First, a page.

Last week, Microsoft announced on its blog that Windows Phone 8 will be available on new phones later this year.
Going back about three years, you could count me among the folks who would’ve reacted with a series of strange looks to the prospect of buying a Windows Mobile phone.
That began to change in 2010 with the unveiling of the much-improved Windows Phone 7. The software giant partnered with Nokia in 2011, and with its latest critically acclaimed release, Microsoft could become a formidable competitor in the smartphone OS market.
Let’s take a quick look at some key Windows Phone 8 features and see what all the buzz is about:
- The Common Core – A shared set of code between Windows Phone 8 and Windows 8 on the desktop will make it easier for developers to create apps that can be easily ported from desktop to mobile.
- NFC and Wallet Technology – NFC will enable close-range sharing and mobile payments, while the digital Wallet will store credit and debit cards, coupons, boarding passes and more.
- Better Business Tools – Microsoft Office apps, device encryption, better security and even remote management (very useful for IT).
- Plus a new Start screen, enhanced resolution and multi-core processor support.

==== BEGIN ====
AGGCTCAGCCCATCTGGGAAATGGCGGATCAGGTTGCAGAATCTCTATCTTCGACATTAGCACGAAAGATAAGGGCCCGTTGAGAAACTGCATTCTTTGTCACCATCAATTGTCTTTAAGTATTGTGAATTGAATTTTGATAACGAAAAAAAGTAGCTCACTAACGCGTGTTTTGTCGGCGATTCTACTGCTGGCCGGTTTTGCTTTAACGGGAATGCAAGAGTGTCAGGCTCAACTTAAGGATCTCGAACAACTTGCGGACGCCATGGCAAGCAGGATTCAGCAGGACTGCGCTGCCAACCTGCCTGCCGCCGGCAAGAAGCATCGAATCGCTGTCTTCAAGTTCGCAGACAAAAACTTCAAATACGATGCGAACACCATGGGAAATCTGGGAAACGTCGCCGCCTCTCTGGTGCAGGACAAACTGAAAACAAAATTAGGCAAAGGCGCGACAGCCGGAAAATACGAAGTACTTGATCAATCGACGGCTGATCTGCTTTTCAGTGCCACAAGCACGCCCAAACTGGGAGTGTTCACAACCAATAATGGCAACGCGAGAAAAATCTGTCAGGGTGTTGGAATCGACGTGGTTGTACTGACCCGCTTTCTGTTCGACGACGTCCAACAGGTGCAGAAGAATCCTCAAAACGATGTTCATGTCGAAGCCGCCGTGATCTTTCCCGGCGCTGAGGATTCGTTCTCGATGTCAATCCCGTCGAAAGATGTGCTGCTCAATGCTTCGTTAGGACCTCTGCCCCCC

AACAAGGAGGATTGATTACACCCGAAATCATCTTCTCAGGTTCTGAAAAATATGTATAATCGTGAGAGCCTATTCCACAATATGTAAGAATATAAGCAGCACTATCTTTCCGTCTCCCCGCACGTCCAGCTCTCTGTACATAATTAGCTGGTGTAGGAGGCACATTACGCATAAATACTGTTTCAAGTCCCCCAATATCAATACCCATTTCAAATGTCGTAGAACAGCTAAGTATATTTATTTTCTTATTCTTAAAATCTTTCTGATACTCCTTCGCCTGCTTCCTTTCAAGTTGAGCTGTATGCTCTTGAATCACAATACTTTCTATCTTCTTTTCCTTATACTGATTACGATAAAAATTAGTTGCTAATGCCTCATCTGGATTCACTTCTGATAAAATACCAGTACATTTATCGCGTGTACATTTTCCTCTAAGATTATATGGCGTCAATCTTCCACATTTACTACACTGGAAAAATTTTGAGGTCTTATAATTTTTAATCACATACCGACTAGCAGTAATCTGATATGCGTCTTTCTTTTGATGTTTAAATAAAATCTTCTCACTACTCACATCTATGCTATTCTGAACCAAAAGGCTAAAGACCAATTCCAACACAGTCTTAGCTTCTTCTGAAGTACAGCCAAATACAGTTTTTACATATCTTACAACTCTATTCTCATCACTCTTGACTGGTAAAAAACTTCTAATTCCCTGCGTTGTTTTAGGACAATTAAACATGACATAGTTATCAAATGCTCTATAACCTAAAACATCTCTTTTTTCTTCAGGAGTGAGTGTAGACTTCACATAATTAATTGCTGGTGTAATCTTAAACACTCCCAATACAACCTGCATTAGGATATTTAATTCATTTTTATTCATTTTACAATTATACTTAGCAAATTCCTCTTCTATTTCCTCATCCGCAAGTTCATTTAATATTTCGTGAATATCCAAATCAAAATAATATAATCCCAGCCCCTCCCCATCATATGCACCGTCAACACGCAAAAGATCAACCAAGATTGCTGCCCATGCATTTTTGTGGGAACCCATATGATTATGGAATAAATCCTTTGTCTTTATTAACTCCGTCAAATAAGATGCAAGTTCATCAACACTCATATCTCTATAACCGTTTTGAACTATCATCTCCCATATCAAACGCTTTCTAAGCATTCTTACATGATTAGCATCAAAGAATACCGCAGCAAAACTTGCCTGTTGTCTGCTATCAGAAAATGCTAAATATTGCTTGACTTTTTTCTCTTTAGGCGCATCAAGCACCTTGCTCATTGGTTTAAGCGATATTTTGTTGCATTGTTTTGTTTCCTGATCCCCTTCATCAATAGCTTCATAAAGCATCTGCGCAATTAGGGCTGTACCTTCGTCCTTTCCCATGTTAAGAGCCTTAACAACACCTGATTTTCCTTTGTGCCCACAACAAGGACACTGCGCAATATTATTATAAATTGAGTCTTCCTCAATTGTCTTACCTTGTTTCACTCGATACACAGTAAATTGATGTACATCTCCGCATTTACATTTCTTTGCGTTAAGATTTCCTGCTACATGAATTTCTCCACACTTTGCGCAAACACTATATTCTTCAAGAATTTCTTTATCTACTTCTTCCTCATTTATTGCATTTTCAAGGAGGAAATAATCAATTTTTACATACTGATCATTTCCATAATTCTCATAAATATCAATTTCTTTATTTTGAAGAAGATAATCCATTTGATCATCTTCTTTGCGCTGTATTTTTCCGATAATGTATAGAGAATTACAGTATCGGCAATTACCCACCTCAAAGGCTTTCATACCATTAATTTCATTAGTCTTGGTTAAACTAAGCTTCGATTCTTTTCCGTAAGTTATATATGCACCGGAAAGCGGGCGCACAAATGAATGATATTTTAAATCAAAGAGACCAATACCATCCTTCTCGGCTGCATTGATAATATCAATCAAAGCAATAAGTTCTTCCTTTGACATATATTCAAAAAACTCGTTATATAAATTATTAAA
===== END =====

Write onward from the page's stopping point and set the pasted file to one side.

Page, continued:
So how does this affect your mobile marketing plan? A fair question given that Microsoft only claimed 4% of U.S. mobile subscribers in April 2012 (comScore). However, IDC predicts that Windows Phone will have a market share of over 19% by 2016. Should this come to pass, consider these possible impacts on your mobile marketing plan:
1. Hybrid apps will make even more sense.
Need a hybrid app developer? Check out Mubaloo.
2. NFC and wallet technology – are you ready?
In-Stat predicts that proximity mobile payments (via NFC or bar codes) will increase from $1.1 billion in 2012 to $9.9 billion in 2016. A solid solution from a growing smartphone OS is likely to encourage wider adoption of the technology. If you’re a retailer looking for a way to accept NFC payments, take a look at market leader VeriFone.
3. Business users converge.
Word on the street is that RIM, maker of the once undisputed “business phone” (BlackBerry), may get out of the handset business. With a number of upgrades aimed at enterprise users and a commanding lead among this audience in the PC market, Microsoft stands to gain more than a few business users. B2B marketers should consider maintaining a strong Windows Phone presence and targeting these users in mobile media campaigns.
An impressive product notwithstanding, the road to major market success is a long one for Windows Phone. Have your own thoughts on Windows Phone’s potential marketing impact? Let us know in the comments!
About the Author: Cory Gaddis is a regular contributor to the 60 Second Marketer and helps Mobilize Worldwide create mobile marketing campaigns for a wide variety of clients.